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Re: Chord Center mounting- does it make any sense?

Postby lilcliffy » Mon Jan 15, 2018 8:44 pm

Teleclub- your post was a work of art man. Greatly appreciate this.
Cross-country AND down-hill skiing in the backcountry.
Unashamed to be a "cross-country type" and love skiing down-hill.

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Re: Chord Center mounting- does it make any sense?

Postby t-$ » Mon Jan 15, 2018 9:47 pm

wow, thanks for that historical perspective on this. that was very interesting and informative. in reply, another xcd ski mounted bars on bp today. i'll let you know how they ski when i ski em, but it seems us xc guys don't need to overcomplicate it and just go with the bp! thanks guys...

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Re: Chord Center mounting- does it make any sense?

Postby fisheater » Mon Jan 15, 2018 10:38 pm

Great posts, it is funny that I can agree that I believe a cm or two should be something that most skiers will adapt to. On the other side of the coin, I believe that new rocker designed skis are changing the rules. When I first flexed my new FT 62 skis, I was very concerned. I thought they would require a mounting position rearward of balance point. I emailed Asnes and they said balance point.
I was quite surprised that balance point was what seemed rearward to me, but in realty was chord center, and 2 mm in front of chord center on the other ski.
The point I am making is that rocker does change how we mount skis. From the start Asnes recommendation of BP was important to me, but it when their recommendation confirmed my initial thoughts on where the ski needed to be mounted, that was reassuring. While telemark skiers tend to be independent free thinkers, I believe we will need to rely on the ski designers. As for chord center, when I started mounting alpine skis there was a boot center mark on the sidewall. The only pins I have mounted are at BP. I don't believe there are designers designing skis around a chord center position for pins. On the other hand, chord center would have given me the same results on my recent mount.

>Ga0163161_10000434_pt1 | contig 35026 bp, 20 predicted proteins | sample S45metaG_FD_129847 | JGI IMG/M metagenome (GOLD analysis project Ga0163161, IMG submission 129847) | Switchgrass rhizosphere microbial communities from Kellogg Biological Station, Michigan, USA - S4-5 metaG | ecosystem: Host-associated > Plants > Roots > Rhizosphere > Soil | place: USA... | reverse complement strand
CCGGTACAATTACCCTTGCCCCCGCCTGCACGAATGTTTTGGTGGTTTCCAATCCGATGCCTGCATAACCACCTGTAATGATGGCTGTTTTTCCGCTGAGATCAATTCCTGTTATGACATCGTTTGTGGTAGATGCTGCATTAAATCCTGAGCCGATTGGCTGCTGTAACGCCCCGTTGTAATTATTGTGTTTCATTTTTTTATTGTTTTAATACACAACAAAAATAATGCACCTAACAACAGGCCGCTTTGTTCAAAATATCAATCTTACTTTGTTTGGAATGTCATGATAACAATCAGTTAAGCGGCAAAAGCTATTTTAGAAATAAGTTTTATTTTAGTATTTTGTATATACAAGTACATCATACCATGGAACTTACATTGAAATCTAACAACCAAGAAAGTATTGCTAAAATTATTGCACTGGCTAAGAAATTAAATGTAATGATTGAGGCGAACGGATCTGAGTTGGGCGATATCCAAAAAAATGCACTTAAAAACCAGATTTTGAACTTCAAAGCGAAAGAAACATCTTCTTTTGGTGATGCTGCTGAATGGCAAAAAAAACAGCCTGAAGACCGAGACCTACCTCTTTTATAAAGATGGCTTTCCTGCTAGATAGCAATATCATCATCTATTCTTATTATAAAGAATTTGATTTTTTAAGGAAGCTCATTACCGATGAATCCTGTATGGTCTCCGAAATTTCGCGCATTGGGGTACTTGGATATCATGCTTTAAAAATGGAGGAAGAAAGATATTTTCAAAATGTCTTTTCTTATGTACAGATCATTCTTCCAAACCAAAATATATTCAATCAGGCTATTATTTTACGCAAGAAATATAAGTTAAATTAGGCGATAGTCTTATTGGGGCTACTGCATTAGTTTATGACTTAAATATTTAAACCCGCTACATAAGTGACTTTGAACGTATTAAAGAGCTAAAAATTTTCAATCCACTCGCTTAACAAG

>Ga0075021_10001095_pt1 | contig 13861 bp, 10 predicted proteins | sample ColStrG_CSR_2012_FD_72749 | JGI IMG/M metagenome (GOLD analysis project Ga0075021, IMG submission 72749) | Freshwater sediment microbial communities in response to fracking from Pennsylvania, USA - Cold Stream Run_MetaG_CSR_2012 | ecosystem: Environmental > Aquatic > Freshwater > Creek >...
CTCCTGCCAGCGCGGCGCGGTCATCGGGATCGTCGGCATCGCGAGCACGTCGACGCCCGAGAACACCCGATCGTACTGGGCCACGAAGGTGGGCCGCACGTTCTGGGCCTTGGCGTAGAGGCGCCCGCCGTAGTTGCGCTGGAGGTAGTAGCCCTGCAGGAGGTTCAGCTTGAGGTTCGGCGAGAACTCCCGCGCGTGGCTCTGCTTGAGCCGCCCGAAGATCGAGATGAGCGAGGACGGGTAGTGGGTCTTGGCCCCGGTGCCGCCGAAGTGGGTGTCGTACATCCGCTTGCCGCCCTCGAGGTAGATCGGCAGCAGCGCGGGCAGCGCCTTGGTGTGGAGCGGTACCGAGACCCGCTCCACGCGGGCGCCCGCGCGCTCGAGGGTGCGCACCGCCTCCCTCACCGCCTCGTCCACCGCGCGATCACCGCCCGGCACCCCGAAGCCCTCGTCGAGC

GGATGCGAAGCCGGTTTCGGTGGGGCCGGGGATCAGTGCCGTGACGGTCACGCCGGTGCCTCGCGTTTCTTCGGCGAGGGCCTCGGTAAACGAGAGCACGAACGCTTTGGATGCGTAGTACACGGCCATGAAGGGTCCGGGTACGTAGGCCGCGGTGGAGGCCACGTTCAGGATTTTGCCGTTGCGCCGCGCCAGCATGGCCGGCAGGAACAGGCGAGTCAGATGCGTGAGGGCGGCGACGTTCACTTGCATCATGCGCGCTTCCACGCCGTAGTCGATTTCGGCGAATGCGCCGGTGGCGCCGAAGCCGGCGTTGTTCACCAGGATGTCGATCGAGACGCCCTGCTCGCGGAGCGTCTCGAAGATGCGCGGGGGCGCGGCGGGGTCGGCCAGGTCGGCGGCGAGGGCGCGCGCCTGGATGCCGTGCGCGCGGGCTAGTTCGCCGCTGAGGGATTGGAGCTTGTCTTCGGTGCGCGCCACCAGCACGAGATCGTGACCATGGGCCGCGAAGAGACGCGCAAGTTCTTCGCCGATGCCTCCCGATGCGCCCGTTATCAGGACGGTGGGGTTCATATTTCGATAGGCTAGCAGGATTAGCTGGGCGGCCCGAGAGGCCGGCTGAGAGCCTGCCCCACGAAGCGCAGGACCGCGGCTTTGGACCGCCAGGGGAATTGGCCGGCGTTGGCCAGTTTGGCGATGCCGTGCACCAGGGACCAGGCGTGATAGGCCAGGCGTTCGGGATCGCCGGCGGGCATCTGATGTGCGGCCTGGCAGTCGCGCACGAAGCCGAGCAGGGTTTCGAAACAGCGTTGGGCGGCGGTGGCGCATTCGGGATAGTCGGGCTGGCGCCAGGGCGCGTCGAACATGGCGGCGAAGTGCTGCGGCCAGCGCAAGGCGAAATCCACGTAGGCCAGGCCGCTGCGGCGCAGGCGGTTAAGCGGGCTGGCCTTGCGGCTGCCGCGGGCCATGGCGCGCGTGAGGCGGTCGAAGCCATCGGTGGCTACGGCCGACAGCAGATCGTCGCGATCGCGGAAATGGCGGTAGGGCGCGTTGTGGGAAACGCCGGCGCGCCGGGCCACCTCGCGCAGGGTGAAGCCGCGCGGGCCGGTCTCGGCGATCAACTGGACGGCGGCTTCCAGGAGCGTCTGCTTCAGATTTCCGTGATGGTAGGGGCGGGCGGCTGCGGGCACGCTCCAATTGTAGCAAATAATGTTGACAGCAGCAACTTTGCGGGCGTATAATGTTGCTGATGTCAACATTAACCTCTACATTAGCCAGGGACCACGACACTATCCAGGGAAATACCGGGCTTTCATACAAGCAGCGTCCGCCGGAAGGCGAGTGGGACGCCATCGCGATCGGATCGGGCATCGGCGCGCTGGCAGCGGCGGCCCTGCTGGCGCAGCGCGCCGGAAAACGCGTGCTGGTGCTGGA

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Re: Chord Center mounting- does it make any sense?

Postby teleclub » Tue Jan 16, 2018 1:39 am

lilcliffy wrote:Teleclub- your post was a work of art man. Greatly appreciate this.

Thanks, my pleasure.
fish eater wrote:...I was quite surprised that balance point was what seemed rearward to me, but in realty was chord center, and 2 mm in front of chord center on the other ski.
The point I am making is that rocker does change how we mount skis. ...

Agreed and I continue to think it's impressive that Asnes can design their skis to end up this way. They had to plan it so the exact same amount of weight was behind that point as in front of it. That's the definition of balance point of course, but to build the ski so the bp mount position matches up with the other mount positions options must take some planning. Shows Asnes's nordic reluctance to compromise touring balance for the best turn initiation method--let's just make those the same. Very cool.